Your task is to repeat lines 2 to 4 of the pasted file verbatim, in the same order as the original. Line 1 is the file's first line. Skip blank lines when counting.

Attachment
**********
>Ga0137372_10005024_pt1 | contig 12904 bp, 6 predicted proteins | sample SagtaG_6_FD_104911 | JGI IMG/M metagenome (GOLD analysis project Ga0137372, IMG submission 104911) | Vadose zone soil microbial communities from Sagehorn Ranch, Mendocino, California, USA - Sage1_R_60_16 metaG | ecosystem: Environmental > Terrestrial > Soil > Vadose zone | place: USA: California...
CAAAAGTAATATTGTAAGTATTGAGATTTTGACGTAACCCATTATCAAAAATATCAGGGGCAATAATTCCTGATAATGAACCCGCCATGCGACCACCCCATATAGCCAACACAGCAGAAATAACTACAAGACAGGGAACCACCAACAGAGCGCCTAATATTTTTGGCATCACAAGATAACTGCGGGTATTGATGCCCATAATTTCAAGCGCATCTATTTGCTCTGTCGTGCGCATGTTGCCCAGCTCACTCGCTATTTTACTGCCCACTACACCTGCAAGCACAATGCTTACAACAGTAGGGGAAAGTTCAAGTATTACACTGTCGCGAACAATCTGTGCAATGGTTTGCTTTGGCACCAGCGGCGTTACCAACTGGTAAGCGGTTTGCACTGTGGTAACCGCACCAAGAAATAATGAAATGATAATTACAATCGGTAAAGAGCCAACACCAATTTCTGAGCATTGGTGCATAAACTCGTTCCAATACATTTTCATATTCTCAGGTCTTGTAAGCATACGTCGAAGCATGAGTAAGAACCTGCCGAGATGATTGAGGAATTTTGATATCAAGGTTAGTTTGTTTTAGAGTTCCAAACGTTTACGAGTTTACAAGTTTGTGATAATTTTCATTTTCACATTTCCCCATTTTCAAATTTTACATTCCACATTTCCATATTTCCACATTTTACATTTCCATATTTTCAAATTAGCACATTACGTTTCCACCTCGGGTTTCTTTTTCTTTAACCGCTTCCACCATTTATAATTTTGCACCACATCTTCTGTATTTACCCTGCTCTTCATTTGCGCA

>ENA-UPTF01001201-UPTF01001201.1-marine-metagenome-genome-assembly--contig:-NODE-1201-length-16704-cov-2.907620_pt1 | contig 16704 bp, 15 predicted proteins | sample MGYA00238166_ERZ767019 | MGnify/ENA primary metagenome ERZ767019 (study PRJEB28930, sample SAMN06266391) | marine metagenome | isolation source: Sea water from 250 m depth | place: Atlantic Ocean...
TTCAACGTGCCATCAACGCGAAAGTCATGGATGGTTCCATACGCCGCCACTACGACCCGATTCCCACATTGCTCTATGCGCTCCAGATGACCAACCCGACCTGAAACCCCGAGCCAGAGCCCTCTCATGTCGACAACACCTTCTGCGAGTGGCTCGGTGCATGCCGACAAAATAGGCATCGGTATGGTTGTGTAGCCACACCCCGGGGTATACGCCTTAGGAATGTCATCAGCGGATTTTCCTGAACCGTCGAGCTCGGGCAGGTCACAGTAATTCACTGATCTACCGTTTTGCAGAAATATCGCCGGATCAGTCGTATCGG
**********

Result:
CAAAAGTAATATTGTAAGTATTGAGATTTTGACGTAACCCATTATCAAAAATATCAGGGGCAATAATTCCTGATAATGAACCCGCCATGCGACCACCCCATATAGCCAACACAGCAGAAATAACTACAAGACAGGGAACCACCAACAGAGCGCCTAATATTTTTGGCATCACAAGATAACTGCGGGTATTGATGCCCATAATTTCAAGCGCATCTATTTGCTCTGTCGTGCGCATGTTGCCCAGCTCACTCGCTATTTTACTGCCCACTACACCTGCAAGCACAATGCTTACAACAGTAGGGGAAAGTTCAAGTATTACACTGTCGCGAACAATCTGTGCAATGGTTTGCTTTGGCACCAGCGGCGTTACCAACTGGTAAGCGGTTTGCACTGTGGTAACCGCACCAAGAAATAATGAAATGATAATTACAATCGGTAAAGAGCCAACACCAATTTCTGAGCATTGGTGCATAAACTCGTTCCAATACATTTTCATATTCTCAGGTCTTGTAAGCATACGTCGAAGCATGAGTAAGAACCTGCCGAGATGATTGAGGAATTTTGATATCAAGGTTAGTTTGTTTTAGAGTTCCAAACGTTTACGAGTTTACAAGTTTGTGATAATTTTCATTTTCACATTTCCCCATTTTCAAATTTTACATTCCACATTTCCATATTTCCACATTTTACATTTCCATATTTTCAAATTAGCACATTACGTTTCCACCTCGGGTTTCTTTTTCTTTAACCGCTTCCACCATTTATAATTTTGCACCACATCTTCTGTATTTACCCTGCTCTTCATTTGCGCA

>ENA-UPTF01001201-UPTF01001201.1-marine-metagenome-genome-assembly--contig:-NODE-1201-length-16704-cov-2.907620_pt1 | contig 16704 bp, 15 predicted proteins | sample MGYA00238166_ERZ767019 | MGnify/ENA primary metagenome ERZ767019 (study PRJEB28930, sample SAMN06266391) | marine metagenome | isolation source: Sea water from 250 m depth | place: Atlantic Ocean...
TTCAACGTGCCATCAACGCGAAAGTCATGGATGGTTCCATACGCCGCCACTACGACCCGATTCCCACATTGCTCTATGCGCTCCAGATGACCAACCCGACCTGAAACCCCGAGCCAGAGCCCTCTCATGTCGACAACACCTTCTGCGAGTGGCTCGGTGCATGCCGACAAAATAGGCATCGGTATGGTTGTGTAGCCACACCCCGGGGTATACGCCTTAGGAATGTCATCAGCGGATTTTCCTGAACCGTCGAGCTCGGGCAGGTCACAGTAATTCACTGATCTACCGTTTTGCAGAAATATCGCCGGATCAGTCGTATCGG